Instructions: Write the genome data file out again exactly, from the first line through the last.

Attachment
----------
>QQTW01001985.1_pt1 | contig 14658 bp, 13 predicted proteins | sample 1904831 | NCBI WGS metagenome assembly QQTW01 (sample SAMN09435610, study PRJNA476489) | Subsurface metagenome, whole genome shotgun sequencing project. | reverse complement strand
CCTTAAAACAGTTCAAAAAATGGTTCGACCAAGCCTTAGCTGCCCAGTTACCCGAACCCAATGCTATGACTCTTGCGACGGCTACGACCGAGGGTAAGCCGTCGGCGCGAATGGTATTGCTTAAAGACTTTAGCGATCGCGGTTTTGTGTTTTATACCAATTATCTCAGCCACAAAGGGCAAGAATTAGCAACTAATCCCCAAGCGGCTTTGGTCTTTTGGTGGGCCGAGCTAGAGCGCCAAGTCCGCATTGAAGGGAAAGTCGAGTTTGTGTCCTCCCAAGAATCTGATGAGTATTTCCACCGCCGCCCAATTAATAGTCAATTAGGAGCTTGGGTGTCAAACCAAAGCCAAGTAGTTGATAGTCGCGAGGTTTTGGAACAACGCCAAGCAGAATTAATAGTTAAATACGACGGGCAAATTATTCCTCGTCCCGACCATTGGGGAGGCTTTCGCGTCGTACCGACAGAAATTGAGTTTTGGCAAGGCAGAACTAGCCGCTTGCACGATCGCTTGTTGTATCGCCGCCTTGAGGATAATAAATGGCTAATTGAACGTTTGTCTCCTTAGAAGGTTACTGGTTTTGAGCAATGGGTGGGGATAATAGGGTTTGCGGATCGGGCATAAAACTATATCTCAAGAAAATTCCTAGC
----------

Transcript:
>QQTW01001985.1_pt1 | contig 14658 bp, 13 predicted proteins | sample 1904831 | NCBI WGS metagenome assembly QQTW01 (sample SAMN09435610, study PRJNA476489) | Subsurface metagenome, whole genome shotgun sequencing project. | reverse complement strand
CCTTAAAACAGTTCAAAAAATGGTTCGACCAAGCCTTAGCTGCCCAGTTACCCGAACCCAATGCTATGACTCTTGCGACGGCTACGACCGAGGGTAAGCCGTCGGCGCGAATGGTATTGCTTAAAGACTTTAGCGATCGCGGTTTTGTGTTTTATACCAATTATCTCAGCCACAAAGGGCAAGAATTAGCAACTAATCCCCAAGCGGCTTTGGTCTTTTGGTGGGCCGAGCTAGAGCGCCAAGTCCGCATTGAAGGGAAAGTCGAGTTTGTGTCCTCCCAAGAATCTGATGAGTATTTCCACCGCCGCCCAATTAATAGTCAATTAGGAGCTTGGGTGTCAAACCAAAGCCAAGTAGTTGATAGTCGCGAGGTTTTGGAACAACGCCAAGCAGAATTAATAGTTAAATACGACGGGCAAATTATTCCTCGTCCCGACCATTGGGGAGGCTTTCGCGTCGTACCGACAGAAATTGAGTTTTGGCAAGGCAGAACTAGCCGCTTGCACGATCGCTTGTTGTATCGCCGCCTTGAGGATAATAAATGGCTAATTGAACGTTTGTCTCCTTAGAAGGTTACTGGTTTTGAGCAATGGGTGGGGATAATAGGGTTTGCGGATCGGGCATAAAACTATATCTCAAGAAAATTCCTAGC